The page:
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Flu shots recommended by end of October

by CHERYL SCHWEIZER
Staff Writer | October 12, 2021 1:00 AM

MOSES LAKE — It may have been overlooked so far, but flu season is approaching.

The U.S. Centers for Disease Control and Prevention recommends adults get vaccinated against flu soon. Health care professionals and local pharmacies offer the shots.

“Ideally, everyone should be vaccinated by the end of October,” the CDC website stated. “After you are vaccinated, your body takes about two weeks to develop antibodies that project against the flu.”

Flu shots are recommended for people 6 months and older, with some exceptions, according to the CDC website. Different vaccines are approved for different ages.

Adults, especially adults 65 and older, should wait until September and October to get a flu shot, since the protection provided can decrease over time, the CDC website stated.

But it’s not right for everybody, and people who have concerns about getting the vaccine should talk to a medical professional.

People who have severe allergies to the ingredients should not get a flu shot. Examples of vaccine ingredients include gelatin and certain antibiotics. Eggs are a component in many of the vaccine variations, but there are egg-free options. If people have a severe allergy to any of the ingredients, they should talk to a doctor or other medical professional.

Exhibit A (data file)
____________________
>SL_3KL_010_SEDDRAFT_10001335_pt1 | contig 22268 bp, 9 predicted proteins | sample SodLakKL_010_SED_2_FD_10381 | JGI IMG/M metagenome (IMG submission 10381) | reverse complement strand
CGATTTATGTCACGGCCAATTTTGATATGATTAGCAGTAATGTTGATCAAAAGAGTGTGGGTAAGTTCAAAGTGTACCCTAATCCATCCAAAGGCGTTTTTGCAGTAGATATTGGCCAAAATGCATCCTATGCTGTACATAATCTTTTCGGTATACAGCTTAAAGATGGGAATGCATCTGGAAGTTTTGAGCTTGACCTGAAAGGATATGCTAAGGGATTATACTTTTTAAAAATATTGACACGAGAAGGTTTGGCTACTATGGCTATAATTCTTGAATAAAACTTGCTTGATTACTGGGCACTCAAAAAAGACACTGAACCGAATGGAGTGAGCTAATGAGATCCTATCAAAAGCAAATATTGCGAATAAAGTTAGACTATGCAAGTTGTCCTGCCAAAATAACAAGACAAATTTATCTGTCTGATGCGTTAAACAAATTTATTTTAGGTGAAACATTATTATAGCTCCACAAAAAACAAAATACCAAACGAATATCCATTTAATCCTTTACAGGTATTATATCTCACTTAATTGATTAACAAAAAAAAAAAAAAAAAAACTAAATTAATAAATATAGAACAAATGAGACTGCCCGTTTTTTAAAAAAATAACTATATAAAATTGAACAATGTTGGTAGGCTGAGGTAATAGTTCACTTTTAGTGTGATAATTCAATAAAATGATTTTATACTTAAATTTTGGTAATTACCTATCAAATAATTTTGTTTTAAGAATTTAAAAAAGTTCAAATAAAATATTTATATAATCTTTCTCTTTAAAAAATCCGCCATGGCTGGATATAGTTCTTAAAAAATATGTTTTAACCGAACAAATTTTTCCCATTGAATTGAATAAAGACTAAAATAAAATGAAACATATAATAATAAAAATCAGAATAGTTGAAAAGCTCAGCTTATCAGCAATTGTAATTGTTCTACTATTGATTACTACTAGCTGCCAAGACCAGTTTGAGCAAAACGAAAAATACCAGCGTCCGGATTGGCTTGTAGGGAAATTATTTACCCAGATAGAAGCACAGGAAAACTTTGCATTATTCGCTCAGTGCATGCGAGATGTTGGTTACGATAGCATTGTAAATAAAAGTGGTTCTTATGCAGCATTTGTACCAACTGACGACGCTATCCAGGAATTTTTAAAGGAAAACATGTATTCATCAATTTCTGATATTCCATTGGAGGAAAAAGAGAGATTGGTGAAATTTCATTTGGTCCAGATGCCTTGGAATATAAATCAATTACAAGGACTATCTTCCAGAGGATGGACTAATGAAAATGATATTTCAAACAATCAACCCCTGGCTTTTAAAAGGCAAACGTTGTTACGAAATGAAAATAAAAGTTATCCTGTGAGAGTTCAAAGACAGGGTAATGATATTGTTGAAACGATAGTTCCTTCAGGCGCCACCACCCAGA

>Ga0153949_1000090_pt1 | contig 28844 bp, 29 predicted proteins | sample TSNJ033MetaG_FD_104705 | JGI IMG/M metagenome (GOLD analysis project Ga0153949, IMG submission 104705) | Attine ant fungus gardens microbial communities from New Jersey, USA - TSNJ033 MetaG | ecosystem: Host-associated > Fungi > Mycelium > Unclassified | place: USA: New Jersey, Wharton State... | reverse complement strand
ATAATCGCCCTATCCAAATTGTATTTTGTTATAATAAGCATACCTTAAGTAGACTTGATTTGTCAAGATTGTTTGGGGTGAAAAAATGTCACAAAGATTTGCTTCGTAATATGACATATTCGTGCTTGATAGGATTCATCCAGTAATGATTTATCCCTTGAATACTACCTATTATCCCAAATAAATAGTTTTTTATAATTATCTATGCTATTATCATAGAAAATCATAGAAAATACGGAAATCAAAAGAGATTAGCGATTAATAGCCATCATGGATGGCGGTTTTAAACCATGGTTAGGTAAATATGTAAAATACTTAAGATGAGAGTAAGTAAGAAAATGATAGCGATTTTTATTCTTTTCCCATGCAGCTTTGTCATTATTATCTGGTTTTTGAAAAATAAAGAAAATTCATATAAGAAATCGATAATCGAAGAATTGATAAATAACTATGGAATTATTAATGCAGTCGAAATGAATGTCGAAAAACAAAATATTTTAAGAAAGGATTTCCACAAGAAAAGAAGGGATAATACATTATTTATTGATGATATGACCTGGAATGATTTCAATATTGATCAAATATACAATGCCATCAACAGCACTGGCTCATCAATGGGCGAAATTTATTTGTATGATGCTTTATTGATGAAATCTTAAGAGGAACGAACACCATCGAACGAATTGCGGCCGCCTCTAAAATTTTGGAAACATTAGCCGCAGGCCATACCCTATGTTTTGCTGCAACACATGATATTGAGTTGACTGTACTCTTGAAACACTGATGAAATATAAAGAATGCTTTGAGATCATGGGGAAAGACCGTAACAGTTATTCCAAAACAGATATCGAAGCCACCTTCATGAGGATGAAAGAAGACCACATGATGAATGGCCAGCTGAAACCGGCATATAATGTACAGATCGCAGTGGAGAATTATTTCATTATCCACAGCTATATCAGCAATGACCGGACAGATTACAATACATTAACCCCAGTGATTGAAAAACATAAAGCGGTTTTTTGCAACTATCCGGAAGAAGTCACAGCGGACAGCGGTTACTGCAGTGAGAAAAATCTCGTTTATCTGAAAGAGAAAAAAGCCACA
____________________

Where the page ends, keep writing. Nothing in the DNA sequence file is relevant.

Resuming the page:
Misty Aguilar, public information officer for the Grant County Health District, said she disliked getting the flu shot since it usually left her feeling a little ill for a couple of days. Aguilar is allergic to eggs, but didn’t know at first the vaccine variations she was getting included eggs. Once health care professionals made the connection, she said, they switched her to versions made without eggs.

“The composition of U.S. flu vaccines is reviewed annually and updated as needed to match existing flu viruses,” the CDC website stated. “This season (2021) all flu vaccines will be designed to protect against the four viruses that research indicates will be the most common.”

The prevalence of flu has been lower in the last 18 months or so, likely because people were staying home. That may have an effect on the 2021-22 flu season.

“Reduced population immunity due to a lack of flu virus activity since March 2020 could result in an early and possibly severe flu season,” the CDC website stated.

Cheryl Schweizer can be reached via email at cschweizer@columbiabasinherald.com.